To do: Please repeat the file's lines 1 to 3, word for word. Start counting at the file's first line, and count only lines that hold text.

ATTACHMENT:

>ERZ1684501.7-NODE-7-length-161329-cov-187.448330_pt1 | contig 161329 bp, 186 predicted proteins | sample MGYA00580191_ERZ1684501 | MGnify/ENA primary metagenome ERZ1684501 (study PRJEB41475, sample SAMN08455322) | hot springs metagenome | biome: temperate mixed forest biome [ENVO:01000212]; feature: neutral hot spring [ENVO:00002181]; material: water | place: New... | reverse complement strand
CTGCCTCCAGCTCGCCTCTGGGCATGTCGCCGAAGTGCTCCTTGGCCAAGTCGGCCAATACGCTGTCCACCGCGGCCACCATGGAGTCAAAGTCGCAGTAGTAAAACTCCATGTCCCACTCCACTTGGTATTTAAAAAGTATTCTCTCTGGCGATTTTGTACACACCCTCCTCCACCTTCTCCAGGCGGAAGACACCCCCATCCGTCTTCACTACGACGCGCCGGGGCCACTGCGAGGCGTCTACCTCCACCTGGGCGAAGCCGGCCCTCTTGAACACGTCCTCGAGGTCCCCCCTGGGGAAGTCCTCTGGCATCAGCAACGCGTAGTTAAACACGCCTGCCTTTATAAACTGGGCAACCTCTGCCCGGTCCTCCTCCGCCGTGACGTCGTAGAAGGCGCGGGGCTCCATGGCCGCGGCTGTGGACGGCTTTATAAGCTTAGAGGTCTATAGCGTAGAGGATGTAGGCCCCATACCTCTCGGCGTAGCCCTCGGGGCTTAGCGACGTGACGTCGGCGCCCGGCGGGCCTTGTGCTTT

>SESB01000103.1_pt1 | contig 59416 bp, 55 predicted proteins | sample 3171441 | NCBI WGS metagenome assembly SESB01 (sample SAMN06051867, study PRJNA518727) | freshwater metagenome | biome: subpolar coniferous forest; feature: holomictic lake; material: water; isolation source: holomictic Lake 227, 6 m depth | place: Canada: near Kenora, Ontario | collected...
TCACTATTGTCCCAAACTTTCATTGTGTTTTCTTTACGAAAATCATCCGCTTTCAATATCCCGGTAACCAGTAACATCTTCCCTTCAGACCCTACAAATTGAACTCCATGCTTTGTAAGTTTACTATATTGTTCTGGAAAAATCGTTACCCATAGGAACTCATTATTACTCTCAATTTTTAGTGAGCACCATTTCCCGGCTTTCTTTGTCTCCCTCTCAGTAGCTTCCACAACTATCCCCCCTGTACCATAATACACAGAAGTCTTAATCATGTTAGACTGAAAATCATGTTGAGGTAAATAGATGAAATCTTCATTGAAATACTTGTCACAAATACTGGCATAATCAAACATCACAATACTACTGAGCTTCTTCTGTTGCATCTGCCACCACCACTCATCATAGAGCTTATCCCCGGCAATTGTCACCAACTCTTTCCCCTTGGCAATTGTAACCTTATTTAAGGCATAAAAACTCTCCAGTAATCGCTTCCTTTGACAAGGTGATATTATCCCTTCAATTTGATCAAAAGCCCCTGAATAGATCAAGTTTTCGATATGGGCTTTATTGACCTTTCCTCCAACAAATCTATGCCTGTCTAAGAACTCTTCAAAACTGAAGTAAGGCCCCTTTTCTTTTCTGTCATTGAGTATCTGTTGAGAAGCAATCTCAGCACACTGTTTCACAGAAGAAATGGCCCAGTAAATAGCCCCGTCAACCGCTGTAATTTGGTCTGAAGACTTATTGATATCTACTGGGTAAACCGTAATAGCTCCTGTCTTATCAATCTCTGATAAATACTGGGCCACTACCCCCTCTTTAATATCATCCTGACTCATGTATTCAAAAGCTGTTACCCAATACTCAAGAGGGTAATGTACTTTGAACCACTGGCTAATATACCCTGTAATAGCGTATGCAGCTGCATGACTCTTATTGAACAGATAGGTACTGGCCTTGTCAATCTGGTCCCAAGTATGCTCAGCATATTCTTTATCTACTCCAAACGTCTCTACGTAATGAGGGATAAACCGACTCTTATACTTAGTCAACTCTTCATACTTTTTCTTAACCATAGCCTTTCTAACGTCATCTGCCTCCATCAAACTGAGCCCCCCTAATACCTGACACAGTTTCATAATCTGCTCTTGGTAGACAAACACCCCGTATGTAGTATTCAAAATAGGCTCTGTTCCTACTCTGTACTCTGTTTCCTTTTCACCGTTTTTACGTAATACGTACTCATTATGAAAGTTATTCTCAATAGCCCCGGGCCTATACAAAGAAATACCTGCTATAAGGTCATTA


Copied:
>ERZ1684501.7-NODE-7-length-161329-cov-187.448330_pt1 | contig 161329 bp, 186 predicted proteins | sample MGYA00580191_ERZ1684501 | MGnify/ENA primary metagenome ERZ1684501 (study PRJEB41475, sample SAMN08455322) | hot springs metagenome | biome: temperate mixed forest biome [ENVO:01000212]; feature: neutral hot spring [ENVO:00002181]; material: water | place: New... | reverse complement strand
CTGCCTCCAGCTCGCCTCTGGGCATGTCGCCGAAGTGCTCCTTGGCCAAGTCGGCCAATACGCTGTCCACCGCGGCCACCATGGAGTCAAAGTCGCAGTAGTAAAACTCCATGTCCCACTCCACTTGGTATTTAAAAAGTATTCTCTCTGGCGATTTTGTACACACCCTCCTCCACCTTCTCCAGGCGGAAGACACCCCCATCCGTCTTCACTACGACGCGCCGGGGCCACTGCGAGGCGTCTACCTCCACCTGGGCGAAGCCGGCCCTCTTGAACACGTCCTCGAGGTCCCCCCTGGGGAAGTCCTCTGGCATCAGCAACGCGTAGTTAAACACGCCTGCCTTTATAAACTGGGCAACCTCTGCCCGGTCCTCCTCCGCCGTGACGTCGTAGAAGGCGCGGGGCTCCATGGCCGCGGCTGTGGACGGCTTTATAAGCTTAGAGGTCTATAGCGTAGAGGATGTAGGCCCCATACCTCTCGGCGTAGCCCTCGGGGCTTAGCGACGTGACGTCGGCGCCCGGCGGGCCTTGTGCTTT

>SESB01000103.1_pt1 | contig 59416 bp, 55 predicted proteins | sample 3171441 | NCBI WGS metagenome assembly SESB01 (sample SAMN06051867, study PRJNA518727) | freshwater metagenome | biome: subpolar coniferous forest; feature: holomictic lake; material: water; isolation source: holomictic Lake 227, 6 m depth | place: Canada: near Kenora, Ontario | collected...